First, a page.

Sundance Square

Sundance Square's Popular Bird Café Closing For Good Due to COVID-19 Shutdown

Owner, operating partner says pandemic economy was too much to overcome

NBCUniversal, Inc.

Bird Café, the popular dining spot adjacent to Bass Hall in Sundance Square, will close its doors for good Friday, May 22.

Owner Shannon Wynne confirmed the news to NBC 5 Thursday, saying the economic struggle caused by the pandemic was too much for the cafe to overcome.

“With the shutdown caused by COVID-19, we found it impossible to operate economically and have elected to close permanently," Wynne said, before inviting people into the restaurant or onto the patio one last time before shutting down the kitchen one last time.

Coronavirus Pandemic

Full coverage of the COVID-19 outbreak and how it impacts you

North Texas Hospitals to Receive 99 Cases of Remdesivir

Collin, Denton Counties Report Combined 183 New Cases of COVID-19

“We have worked hard to keep the Bird evolving this past seven years, but this pandemic is more than a chef-driven concept like ours could handle. We will miss the building a lot and thank Johnny Campbell, Bill Boecker and Ed Bass for giving us a shot."

Wynne, who has occupied the Land and Title Building at E. 4th and Commerce for 25 years with a number of concepts, said he was approached by a representative of the Bass family seven years ago to create a fine-dining concept for the corner.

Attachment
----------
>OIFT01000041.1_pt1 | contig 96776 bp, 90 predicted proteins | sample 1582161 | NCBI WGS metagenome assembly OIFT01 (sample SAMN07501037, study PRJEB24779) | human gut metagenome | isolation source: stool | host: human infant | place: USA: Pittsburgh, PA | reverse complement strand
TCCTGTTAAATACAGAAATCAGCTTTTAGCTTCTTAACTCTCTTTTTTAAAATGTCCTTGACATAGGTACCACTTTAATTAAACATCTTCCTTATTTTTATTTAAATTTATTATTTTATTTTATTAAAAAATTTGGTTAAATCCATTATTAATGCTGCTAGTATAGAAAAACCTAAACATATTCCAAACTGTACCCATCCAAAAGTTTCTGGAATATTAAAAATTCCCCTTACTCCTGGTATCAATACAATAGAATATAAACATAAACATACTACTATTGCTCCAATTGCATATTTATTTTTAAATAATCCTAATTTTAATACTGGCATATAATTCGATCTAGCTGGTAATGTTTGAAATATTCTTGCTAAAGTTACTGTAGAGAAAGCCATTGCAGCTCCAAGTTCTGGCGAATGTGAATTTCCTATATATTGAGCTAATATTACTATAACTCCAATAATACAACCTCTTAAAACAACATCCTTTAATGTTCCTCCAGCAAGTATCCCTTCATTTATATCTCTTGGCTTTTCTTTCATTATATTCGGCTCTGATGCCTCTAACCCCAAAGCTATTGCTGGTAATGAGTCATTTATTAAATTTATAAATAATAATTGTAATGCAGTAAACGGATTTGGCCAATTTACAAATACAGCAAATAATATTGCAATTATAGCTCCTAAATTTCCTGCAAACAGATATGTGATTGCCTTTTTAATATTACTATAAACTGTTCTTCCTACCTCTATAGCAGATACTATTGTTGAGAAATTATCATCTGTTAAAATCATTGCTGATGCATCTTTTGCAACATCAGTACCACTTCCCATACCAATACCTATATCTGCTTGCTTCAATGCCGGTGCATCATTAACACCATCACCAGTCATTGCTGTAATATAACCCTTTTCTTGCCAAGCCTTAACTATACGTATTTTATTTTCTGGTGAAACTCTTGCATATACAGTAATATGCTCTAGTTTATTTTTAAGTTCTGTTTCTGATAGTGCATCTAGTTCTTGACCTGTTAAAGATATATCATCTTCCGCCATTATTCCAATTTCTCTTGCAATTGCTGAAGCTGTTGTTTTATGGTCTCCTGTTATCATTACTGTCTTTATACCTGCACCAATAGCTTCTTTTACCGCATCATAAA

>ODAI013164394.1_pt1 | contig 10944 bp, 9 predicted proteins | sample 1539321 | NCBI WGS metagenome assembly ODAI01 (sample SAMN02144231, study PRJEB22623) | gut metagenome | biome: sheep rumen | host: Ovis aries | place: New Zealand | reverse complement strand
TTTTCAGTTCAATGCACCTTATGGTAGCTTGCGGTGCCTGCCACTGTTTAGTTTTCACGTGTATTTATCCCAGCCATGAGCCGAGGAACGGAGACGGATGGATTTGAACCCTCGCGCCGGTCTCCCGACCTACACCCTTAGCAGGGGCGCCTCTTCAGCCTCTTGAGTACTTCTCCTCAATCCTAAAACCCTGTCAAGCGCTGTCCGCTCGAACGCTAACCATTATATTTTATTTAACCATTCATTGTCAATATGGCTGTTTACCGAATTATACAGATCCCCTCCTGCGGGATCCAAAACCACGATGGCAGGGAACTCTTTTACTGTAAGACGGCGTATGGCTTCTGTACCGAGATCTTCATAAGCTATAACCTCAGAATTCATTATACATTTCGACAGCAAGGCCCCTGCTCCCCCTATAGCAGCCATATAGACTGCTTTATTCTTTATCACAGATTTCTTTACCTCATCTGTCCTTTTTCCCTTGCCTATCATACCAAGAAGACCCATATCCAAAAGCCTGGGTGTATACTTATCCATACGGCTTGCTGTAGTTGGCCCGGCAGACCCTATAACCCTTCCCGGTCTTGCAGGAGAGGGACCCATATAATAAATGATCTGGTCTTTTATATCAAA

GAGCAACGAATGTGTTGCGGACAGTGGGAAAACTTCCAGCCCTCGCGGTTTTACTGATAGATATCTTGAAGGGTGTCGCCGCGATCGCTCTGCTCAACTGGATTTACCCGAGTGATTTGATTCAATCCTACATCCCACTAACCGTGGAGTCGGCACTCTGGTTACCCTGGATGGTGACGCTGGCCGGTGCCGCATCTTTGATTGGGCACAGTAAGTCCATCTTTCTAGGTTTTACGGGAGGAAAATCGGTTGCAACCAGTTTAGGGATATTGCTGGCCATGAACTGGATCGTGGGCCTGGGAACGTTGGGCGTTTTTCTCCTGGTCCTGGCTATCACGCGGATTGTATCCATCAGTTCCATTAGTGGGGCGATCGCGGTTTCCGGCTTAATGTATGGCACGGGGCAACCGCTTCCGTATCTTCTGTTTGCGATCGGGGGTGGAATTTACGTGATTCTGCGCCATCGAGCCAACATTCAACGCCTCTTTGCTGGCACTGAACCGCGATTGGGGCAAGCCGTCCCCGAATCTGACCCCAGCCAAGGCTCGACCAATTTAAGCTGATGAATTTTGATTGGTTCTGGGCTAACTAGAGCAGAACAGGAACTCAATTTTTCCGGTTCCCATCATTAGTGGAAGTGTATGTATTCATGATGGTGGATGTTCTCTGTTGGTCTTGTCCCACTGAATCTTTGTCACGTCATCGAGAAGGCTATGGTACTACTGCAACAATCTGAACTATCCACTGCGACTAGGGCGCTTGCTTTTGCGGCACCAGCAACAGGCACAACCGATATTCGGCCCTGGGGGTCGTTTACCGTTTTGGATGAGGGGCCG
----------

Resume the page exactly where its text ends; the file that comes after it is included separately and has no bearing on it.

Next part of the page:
Bird Café
Interior of Bird Café in Fort Worth showing the installation of the Birds of Texas portfolio by twins Stuart and Scott Gentling, whom were inspired by famed artist John James Audubon. Owner Shannon Wynne designed the tile work which adorns the walls and floors to maintain the period influences.

"Formerly housing our Flying Saucer Draught Emporium concept, the space would be available as The Saucer moved to the old 8.0 Bar space on East Third," Wynne said in a statement. "Sundance was about to build the Plaza on the Square and the Land Title Building would be preserved to house a new exciting project."

Wynne said the resulting floor plan, "was a challenge to design, but is one of my favorites."

"Representative of the turn of the century, I wanted to merge the histories of the cattle and oil dynasties that would soon burgeon in Fort Worth. I would design it to be representative of a place people might have gone to get a good meal back then, heavily male, but with female refinement," Wynne said.

When asked whether he'll return to the spot he's occupied for years, Wynne said it's difficult to know.

“It’s so hard to see into the future. It’s so hard to predict how we’re all going to evolve as both patrons and operators, how the finances will work, how a lease is written," said Wynne.

As for his other restaurants, he said business has been good. For now, he's hopeful to keep the doors open though he'll have to re-evaluate after PPP funding runs out come June.

“We’re not sure what’s going to happen in the restaurant world after then. We’re hoping that we don’t see a spike in the COVID-19 virus. But you know, we just don’t know. We’re flying blind," said Wynne.

Bird Cafe's current hours of operation are Tuesday - Friday from 4 p.m. until 10 p.m. and Saturday - Sunday from 11 a.m. to 10 p.m., while inventory lasts.

bird cafe sign
Mike Grimm, NBC 5 News
Sign on display at Fort Worth's Bird Café during the 2019 coronavirus pandemic
Contact Us